Press Release: Minnesotans Still Not Getting Relief from Rising Insurance Rates

$900 million given to insurance companies gone

For Immediate Release

Contact:  Rick Fuentes
(o) 651-414-2863
(c) 612-741-0662
Barbara Brady
(o) 651-414-2849
(c) 651-202-0845

(St. Paul) – July 31, 2017 – The newly announced insurance rates for the 2018 individual market show that the current healthcare system continues to be volatile and can only be temporarily stabilized with an infusion of taxpayer dollars.  As a result, Minnesotans are still wondering whether they will pay more or less in 2018 versus 2017, even though the Minnesota Legislature and Governor Dayton pushed through a 25 percent discount in 2017 and propped up insurance companies with a new program, called “reinsurance.”

“Reinsurance appears to be a tourniquet for the individual market.  It may help stop some of the bleeding, but it’s a temporary treatment of the symptom rather than a cure for the disease of rapidly escalating health insurance rates,” said MNA President Mary Turner.

While some Minnesotans who buy their insurance on the individual market might pay less in 2018, many could pay more in 2018 than they did in 2017, even after record-high rate increases last year. Employees of small businesses buying from the small group market, it appears, will see even higher increases for 2018 than individuals.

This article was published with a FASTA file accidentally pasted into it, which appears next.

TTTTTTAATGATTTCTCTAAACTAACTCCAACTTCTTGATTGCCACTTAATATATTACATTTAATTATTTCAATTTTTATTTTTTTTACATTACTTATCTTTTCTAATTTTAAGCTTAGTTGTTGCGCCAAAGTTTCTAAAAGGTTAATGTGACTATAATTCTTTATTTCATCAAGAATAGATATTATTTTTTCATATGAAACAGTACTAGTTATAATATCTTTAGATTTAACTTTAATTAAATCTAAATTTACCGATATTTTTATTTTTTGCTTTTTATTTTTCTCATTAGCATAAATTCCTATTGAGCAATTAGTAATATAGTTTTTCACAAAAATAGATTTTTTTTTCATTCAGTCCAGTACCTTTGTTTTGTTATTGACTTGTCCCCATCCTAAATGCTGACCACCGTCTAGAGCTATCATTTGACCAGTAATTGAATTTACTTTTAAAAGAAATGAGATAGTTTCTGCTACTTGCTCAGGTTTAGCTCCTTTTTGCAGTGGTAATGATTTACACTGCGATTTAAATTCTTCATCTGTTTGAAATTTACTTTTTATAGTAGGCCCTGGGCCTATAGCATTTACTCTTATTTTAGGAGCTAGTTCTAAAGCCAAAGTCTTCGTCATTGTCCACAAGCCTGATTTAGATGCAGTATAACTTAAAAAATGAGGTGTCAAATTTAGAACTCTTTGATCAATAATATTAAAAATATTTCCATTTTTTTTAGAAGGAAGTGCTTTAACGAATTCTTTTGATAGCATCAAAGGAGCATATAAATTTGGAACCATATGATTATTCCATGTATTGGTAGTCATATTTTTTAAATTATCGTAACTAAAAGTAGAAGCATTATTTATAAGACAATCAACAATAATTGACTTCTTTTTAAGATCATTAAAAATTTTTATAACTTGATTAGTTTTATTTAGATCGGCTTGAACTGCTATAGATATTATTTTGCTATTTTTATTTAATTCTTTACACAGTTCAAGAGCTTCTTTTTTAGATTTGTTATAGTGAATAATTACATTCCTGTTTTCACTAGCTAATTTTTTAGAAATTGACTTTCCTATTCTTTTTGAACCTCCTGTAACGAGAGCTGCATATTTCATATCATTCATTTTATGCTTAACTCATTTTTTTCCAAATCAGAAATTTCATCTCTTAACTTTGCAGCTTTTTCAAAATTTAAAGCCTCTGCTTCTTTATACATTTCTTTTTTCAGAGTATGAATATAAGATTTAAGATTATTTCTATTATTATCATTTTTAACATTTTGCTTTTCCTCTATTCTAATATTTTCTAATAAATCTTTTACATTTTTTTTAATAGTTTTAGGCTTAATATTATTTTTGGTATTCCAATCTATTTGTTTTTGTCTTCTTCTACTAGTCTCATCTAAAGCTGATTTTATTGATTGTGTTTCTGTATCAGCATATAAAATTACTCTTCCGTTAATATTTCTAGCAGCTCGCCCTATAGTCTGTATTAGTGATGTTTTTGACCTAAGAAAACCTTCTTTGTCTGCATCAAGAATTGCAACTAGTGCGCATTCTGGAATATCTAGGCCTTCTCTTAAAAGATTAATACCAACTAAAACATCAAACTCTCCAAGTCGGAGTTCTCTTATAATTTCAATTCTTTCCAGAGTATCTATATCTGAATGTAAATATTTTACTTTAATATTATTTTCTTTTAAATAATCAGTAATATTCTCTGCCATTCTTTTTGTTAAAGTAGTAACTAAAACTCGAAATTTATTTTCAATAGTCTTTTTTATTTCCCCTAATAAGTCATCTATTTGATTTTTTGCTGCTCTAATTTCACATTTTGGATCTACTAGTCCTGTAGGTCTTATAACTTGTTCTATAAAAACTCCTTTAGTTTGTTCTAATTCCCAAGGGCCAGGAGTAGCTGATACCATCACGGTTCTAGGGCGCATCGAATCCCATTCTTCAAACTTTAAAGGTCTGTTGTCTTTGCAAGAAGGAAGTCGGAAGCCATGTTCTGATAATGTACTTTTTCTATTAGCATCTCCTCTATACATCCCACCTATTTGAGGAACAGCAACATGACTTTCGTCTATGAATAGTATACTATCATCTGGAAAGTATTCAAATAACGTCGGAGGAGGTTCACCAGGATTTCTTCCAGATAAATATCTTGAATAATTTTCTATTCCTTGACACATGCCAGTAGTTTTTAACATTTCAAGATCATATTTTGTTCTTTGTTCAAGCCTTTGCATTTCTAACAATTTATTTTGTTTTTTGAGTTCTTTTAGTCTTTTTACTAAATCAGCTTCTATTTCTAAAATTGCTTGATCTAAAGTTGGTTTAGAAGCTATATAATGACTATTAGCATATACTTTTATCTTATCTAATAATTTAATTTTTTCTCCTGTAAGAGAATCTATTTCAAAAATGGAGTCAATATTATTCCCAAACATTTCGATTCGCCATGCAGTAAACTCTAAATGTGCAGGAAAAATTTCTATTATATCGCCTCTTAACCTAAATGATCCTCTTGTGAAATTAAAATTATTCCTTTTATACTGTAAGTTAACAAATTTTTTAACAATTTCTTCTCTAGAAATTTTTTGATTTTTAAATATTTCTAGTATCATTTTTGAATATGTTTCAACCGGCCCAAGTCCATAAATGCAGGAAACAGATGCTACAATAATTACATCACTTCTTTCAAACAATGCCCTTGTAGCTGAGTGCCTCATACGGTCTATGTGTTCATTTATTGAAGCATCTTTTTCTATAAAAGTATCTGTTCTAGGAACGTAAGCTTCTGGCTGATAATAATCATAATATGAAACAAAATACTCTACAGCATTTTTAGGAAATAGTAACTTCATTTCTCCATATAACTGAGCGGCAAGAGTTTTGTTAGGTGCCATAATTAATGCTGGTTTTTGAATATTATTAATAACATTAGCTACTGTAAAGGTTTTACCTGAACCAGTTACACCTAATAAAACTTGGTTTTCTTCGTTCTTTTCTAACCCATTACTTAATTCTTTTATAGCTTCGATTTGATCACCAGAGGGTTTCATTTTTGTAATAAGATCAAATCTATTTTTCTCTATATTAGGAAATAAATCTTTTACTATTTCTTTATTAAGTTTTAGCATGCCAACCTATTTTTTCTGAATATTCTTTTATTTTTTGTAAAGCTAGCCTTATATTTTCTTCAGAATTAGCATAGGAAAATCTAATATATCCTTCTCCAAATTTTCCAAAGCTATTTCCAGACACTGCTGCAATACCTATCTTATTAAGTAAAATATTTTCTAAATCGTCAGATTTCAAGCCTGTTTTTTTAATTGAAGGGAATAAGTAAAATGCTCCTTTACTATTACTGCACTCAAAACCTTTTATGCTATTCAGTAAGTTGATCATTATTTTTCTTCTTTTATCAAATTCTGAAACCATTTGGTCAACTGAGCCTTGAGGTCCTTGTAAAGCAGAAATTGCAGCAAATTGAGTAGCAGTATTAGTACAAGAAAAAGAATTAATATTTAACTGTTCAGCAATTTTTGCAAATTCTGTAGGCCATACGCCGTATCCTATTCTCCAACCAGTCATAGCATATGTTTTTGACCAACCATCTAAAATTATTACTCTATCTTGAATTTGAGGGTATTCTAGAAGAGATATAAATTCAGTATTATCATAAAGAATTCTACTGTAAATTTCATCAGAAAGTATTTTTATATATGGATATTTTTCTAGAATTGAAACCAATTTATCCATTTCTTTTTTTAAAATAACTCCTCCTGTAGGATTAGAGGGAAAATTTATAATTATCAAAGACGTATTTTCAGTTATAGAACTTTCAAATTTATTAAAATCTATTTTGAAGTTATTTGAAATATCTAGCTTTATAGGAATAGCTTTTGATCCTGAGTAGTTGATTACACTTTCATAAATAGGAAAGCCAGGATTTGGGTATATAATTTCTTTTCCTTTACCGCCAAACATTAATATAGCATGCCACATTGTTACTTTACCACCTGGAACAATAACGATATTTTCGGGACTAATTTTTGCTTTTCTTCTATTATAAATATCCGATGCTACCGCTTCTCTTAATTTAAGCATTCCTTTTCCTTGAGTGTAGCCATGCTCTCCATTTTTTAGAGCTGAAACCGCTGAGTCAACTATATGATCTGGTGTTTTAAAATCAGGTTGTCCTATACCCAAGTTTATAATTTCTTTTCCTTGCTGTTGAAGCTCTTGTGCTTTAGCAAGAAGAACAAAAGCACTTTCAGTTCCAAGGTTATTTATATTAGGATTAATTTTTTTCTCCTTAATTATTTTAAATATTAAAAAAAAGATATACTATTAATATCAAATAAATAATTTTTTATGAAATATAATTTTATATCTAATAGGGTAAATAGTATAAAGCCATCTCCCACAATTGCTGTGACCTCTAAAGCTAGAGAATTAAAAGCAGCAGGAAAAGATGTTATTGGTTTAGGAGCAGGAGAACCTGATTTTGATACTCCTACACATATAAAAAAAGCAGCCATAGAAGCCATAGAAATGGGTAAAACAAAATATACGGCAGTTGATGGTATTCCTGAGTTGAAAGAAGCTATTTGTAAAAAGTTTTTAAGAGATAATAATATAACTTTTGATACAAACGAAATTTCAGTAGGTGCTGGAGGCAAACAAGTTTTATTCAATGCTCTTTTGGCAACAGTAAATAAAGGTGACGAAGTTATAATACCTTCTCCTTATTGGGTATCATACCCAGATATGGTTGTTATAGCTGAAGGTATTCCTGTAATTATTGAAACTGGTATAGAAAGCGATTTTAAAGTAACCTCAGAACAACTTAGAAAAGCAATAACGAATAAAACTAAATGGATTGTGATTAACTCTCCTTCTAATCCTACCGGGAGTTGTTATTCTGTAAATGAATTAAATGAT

The current private insurance system is broken, and Minnesota taxpayers cannot afford to keep bailing out insurance companies with premium subsidies and reinsurance funding that total almost a billion dollars.  The system is broken, and continuing to raid state funds to cut rates is not sustainable.

We call on leaders at all levels to take immediate action that moves Minnesota and the nation towards a publicly financed, privately delivered healthcare system that serves us all when we need it. A majority of Americans now support this. Nurses continue to see patients who neglect their health because they cannot afford high deductibles and out-of-pocket expenses or because they cannot see their family doctor. A publicly financed, privately delivered system would allow broader access to community clinics and the doctors that patients already see. It is the only way we can actually lower healthcare costs, and it is irresponsible to ignore that option any longer.

As we mark the 52nd Anniversary of Medicare, a publicly financed, privately delivered program that expanded access to healthcare for millions of Americans, nurses are saddened to see attacks against healthcare at both the federal and state levels. We are relieved that Congress did not take a harmful step backwards this past week, but now is the time to move our state and our country forward by adopting a system that guarantees healthcare to everyone when they need it regardless of their ability to pay.


1 Comment

  1. I’m in agreement. Minnesota and U.S. citizens need no longer to prop up the insurance industry. Let us leave health care to providers and their patients.

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